By James Nash | December 14, 2015
The largest ocean desalination plant ever built in the Western Hemisphere is finally generating drinking water — and revenue — 18 years after it was proposed in Southern California. Some investors say it wasn’t worth the wait.
Poseidon Resources Corp. this month will begin commercially desalinating saltwater from the Pacific Ocean at its Carlsbad, California facility, which is designed to supply 50 million gallons of drinking water each day. That’s enough for 7 percent of San Diego County, home to 3.2 million people. A local municipal agency will buy at least 48,000 acre-feet of water from the plant annually under a 30-year contract.
Proposed in 1998, the project was beset by legal and regulatory challenges that held up construction until the end of 2012. The specter of similar delays may scare off future investors and underscores the difficulties western U.S. states confront as they rush technology common in the Middle East to their fight against a historic drought that may have been worsened by climate change.
“We realized there would be certain political risks, but not at this level,” said Rob Deutschman, vice chairman of merchant bank Cappello Group Inc. and an early financial backer of the project. “It required far more equity capital and development capital than we anticipated. In hindsight was it a good investment? Probably not.”
Executives from Poseidon and other companies involved in the project, including IDE Technologies Ltd., Kiewit Corp. and NRG Energy Inc., spoke at a ceremony Monday morning to dedicate the plant. Since the facility began drawing ocean water last month in a test phase, it’s already produced 1.5 billion gallons (5.7 billion liters) of potable water, according to a press release from the companies.
The project was financed with $734 million of municipal bonds sold in December 2012 through a private placement. Equity investors such Deutschman provided another $180 million.
The plant sucks water out of the Pacific, filters it through sand and gravel to remove impurities, then pushes it under intense pressure through more than 16,000 reverse-osmosis membranes, which allow only water molecules to pass through and filter out salts and other minerals.
Israel and other Middle Eastern countries have purified saltwater for decades for crops and drinking. Until now, the largest U.S. desalination plant was in Tampa, Florida,providing 25 million gallons (95 million liters) a day.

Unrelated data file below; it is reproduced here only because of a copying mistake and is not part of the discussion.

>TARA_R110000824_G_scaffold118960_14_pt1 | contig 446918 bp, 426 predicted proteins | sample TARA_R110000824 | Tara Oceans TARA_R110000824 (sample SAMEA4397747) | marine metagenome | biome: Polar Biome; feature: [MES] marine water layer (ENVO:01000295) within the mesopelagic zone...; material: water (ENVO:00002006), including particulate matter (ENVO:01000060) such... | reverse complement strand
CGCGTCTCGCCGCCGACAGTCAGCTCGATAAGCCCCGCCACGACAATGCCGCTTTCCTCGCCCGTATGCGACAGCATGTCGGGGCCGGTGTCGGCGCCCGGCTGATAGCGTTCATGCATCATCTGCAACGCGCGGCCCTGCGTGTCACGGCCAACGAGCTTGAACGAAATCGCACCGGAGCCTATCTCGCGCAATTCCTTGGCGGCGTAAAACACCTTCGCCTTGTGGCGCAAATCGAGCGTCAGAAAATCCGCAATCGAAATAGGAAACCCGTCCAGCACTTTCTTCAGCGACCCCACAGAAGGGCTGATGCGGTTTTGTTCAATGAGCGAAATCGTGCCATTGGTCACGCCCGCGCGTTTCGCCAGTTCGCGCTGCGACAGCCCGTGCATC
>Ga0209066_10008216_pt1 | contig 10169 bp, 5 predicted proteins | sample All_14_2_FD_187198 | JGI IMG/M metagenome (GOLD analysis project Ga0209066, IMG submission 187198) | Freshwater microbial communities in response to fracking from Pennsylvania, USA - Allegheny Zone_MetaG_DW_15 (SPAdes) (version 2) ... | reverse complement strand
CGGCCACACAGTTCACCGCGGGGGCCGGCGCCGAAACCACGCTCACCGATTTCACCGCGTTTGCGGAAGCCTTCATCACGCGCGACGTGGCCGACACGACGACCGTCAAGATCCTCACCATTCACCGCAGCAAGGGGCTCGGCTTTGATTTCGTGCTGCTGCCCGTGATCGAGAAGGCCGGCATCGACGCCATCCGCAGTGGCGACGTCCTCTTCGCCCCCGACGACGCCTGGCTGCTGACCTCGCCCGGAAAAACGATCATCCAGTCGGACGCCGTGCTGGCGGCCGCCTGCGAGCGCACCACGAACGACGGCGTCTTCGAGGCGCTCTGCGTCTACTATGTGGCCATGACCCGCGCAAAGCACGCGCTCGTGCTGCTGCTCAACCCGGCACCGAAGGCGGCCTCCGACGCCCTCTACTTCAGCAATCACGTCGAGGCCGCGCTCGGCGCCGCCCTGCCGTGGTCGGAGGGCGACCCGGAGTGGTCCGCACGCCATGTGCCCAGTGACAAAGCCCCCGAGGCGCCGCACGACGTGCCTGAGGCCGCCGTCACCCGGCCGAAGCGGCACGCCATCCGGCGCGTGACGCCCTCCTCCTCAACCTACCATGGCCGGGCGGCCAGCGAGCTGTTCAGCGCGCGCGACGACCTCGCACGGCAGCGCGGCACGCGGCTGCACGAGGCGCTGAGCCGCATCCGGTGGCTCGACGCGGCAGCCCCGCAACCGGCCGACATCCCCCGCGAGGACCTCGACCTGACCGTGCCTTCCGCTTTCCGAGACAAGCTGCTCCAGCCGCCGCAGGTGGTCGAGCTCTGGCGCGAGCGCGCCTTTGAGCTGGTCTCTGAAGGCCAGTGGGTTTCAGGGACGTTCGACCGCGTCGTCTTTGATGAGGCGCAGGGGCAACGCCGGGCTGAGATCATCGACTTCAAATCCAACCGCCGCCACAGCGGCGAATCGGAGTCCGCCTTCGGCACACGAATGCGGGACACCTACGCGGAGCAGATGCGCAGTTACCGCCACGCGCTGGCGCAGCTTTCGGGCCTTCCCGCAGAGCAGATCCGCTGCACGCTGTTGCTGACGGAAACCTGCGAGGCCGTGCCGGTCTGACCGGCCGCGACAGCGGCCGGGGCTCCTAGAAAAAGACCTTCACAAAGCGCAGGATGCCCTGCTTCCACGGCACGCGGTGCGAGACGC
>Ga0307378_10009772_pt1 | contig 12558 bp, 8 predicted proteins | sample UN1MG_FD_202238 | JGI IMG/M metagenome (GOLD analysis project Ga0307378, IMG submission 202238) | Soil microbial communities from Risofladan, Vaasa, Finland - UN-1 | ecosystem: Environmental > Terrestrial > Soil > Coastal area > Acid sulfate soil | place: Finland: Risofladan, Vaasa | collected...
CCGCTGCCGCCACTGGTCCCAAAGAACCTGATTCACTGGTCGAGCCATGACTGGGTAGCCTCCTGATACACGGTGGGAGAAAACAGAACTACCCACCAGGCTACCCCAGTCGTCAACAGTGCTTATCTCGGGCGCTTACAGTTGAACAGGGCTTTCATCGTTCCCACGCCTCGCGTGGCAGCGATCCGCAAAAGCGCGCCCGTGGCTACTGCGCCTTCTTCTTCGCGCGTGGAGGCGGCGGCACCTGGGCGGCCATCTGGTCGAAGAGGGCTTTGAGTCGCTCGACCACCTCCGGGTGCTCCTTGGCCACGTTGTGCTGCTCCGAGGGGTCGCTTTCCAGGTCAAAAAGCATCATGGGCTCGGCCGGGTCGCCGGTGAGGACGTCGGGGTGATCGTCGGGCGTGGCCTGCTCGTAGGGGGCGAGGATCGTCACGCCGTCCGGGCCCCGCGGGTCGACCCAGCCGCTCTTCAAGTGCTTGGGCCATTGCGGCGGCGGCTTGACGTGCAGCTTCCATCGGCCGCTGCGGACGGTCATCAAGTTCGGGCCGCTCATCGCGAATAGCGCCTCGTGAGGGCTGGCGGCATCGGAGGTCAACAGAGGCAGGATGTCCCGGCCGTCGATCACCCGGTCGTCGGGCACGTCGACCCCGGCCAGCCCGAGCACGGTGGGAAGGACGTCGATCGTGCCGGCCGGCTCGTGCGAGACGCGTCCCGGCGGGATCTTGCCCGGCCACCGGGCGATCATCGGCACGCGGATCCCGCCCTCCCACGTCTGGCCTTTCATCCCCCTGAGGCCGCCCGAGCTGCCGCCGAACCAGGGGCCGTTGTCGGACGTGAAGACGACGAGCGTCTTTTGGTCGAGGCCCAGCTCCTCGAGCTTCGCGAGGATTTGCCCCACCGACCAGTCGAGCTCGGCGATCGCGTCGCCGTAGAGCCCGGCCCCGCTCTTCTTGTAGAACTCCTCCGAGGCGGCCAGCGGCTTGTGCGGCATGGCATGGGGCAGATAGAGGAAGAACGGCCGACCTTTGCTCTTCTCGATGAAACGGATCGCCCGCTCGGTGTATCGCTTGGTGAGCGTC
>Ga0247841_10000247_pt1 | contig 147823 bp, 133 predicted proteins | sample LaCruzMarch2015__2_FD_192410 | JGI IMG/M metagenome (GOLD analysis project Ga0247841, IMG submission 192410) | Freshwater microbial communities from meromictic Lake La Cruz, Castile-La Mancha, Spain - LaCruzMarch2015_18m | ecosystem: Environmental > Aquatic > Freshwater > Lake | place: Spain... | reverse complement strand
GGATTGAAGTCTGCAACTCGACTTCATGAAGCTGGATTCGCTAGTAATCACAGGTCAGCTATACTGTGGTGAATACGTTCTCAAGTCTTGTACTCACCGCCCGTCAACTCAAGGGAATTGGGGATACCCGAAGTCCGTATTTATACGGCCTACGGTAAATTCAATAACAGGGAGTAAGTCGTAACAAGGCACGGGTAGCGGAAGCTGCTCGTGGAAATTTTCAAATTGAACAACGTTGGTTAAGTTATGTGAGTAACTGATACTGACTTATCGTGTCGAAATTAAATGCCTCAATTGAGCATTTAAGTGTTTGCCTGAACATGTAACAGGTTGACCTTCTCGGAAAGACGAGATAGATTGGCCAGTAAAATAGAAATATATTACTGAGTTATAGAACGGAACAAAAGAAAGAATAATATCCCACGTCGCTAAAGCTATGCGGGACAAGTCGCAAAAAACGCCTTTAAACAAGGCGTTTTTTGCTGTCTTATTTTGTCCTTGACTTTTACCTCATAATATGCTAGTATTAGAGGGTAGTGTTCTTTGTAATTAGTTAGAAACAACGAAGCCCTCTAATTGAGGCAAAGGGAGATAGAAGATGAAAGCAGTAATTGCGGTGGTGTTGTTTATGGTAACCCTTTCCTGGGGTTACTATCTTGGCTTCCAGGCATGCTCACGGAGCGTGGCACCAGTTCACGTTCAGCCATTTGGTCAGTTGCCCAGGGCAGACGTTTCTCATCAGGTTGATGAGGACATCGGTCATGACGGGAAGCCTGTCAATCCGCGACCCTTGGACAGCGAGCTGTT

San Diego County is weaning itself from reliance on imported water, which accounts forabout 57 percent of its total. Independence comes with a cost: The desalinated ocean water costs about twice as much as supplies from elsewhere.
The project drew scrutiny and opposition from the onset, as surfers and environmentalists predicted it would degrade the coastal ecology by changing the water temperature and killing billions of marine organisms in its intake valves. The California Coastal Commission and other agencies took six years to approve the plant, which withstood 14 lawsuits and appeals.
Deutschman, who described himself a “major” investor but declined to give numbers, said it seemed like a safe bet in the early 2000s, given the state’s cyclical plague of droughts. San Diego is the second-driest of the 10 largest U.S. cities, behind Phoenix. After waiting years for some return on his capital, Deutschman said he wouldn’t recommend desalination to other investors.
“We’re hoping the state works on some of these issues, otherwise these projects won’t be attractive to investors going forward,” he said.
Poseidon Chief Executive Carlos Riva said he envisions “several more Carlsbads” along the western U.S. coast. The company already has proposed a similar-sized desalination facility 60 miles (97 kilometers) up the coast in Huntington Beach. The state’s Coastal Commission is scheduled to review that application in early 2016. If approved Poseidon could go to the debt market by the end of that year. The company has said the plant could be online by 2018.
The California State Water Resources Control Board in May approved the first statewide regulations for permitting desalination plants, and Governor Jerry Brown won approval at the ballot box last year of a $7.5 billion water bond that includes $100 million to help municipalities pursue such projects.
Investors in the Carlsbad facility are about to be rewarded, although modestly, said Andrew Kingman, a Poseidon executive vice president. “We’re still going to have a good return for people who have been with us for the long term,” he said.
Veterans of the legal fight against the plant said future desalination projects likely will confront even more scrutiny and litigation, as advances in treating storm runoff and wastewater have undercut the need for tapping the ocean.
“We learned a lot with Carlsbad, and that’s one of the reasons it’s only going to get harder for them,” said Marco Gonzalez, a suburban San Diego lawyer who represented local environmental groups including Coastkeeper and the Surfrider Foundation in lawsuits against the project. “Carlsbad was the first of its kind and it was as much about lobbying as it was about science. If anything, we need heightened levels of review, not less.”